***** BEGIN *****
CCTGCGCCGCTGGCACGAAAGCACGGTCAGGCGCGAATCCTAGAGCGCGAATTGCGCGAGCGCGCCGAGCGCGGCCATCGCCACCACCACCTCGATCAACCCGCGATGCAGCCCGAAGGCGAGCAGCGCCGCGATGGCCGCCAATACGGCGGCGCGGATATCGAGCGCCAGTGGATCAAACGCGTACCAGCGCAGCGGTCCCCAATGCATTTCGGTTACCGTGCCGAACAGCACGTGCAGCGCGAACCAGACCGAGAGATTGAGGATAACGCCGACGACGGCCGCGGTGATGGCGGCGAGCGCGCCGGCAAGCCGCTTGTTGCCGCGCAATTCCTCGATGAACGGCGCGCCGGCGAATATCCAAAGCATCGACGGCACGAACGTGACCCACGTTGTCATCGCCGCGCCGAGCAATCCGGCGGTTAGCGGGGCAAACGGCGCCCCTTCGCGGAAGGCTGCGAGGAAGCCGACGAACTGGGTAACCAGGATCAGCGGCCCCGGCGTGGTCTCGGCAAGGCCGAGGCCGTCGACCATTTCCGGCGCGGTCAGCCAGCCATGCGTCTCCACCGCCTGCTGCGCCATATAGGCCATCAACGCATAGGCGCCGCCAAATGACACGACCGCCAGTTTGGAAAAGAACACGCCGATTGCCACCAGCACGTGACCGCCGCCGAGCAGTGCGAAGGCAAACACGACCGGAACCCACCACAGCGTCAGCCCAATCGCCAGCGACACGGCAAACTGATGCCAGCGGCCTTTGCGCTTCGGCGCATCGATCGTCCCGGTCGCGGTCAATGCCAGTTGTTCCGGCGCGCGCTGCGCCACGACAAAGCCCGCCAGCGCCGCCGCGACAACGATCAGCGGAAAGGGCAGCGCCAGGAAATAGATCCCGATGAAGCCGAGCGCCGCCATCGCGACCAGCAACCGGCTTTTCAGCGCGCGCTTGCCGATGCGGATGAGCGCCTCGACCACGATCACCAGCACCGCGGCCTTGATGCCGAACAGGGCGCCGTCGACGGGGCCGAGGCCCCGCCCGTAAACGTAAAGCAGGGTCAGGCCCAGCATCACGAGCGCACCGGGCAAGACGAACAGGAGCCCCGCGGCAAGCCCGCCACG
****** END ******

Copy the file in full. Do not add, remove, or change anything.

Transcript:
CCTGCGCCGCTGGCACGAAAGCACGGTCAGGCGCGAATCCTAGAGCGCGAATTGCGCGAGCGCGCCGAGCGCGGCCATCGCCACCACCACCTCGATCAACCCGCGATGCAGCCCGAAGGCGAGCAGCGCCGCGATGGCCGCCAATACGGCGGCGCGGATATCGAGCGCCAGTGGATCAAACGCGTACCAGCGCAGCGGTCCCCAATGCATTTCGGTTACCGTGCCGAACAGCACGTGCAGCGCGAACCAGACCGAGAGATTGAGGATAACGCCGACGACGGCCGCGGTGATGGCGGCGAGCGCGCCGGCAAGCCGCTTGTTGCCGCGCAATTCCTCGATGAACGGCGCGCCGGCGAATATCCAAAGCATCGACGGCACGAACGTGACCCACGTTGTCATCGCCGCGCCGAGCAATCCGGCGGTTAGCGGGGCAAACGGCGCCCCTTCGCGGAAGGCTGCGAGGAAGCCGACGAACTGGGTAACCAGGATCAGCGGCCCCGGCGTGGTCTCGGCAAGGCCGAGGCCGTCGACCATTTCCGGCGCGGTCAGCCAGCCATGCGTCTCCACCGCCTGCTGCGCCATATAGGCCATCAACGCATAGGCGCCGCCAAATGACACGACCGCCAGTTTGGAAAAGAACACGCCGATTGCCACCAGCACGTGACCGCCGCCGAGCAGTGCGAAGGCAAACACGACCGGAACCCACCACAGCGTCAGCCCAATCGCCAGCGACACGGCAAACTGATGCCAGCGGCCTTTGCGCTTCGGCGCATCGATCGTCCCGGTCGCGGTCAATGCCAGTTGTTCCGGCGCGCGCTGCGCCACGACAAAGCCCGCCAGCGCCGCCGCGACAACGATCAGCGGAAAGGGCAGCGCCAGGAAATAGATCCCGATGAAGCCGAGCGCCGCCATCGCGACCAGCAACCGGCTTTTCAGCGCGCGCTTGCCGATGCGGATGAGCGCCTCGACCACGATCACCAGCACCGCGGCCTTGATGCCGAACAGGGCGCCGTCGACGGGGCCGAGGCCCCGCCCGTAAACGTAAAGCAGGGTCAGGCCCAGCATCACGAGCGCACCGGGCAAGACGAACAGGAGCCCCGCGGCAAGCCCGCCACG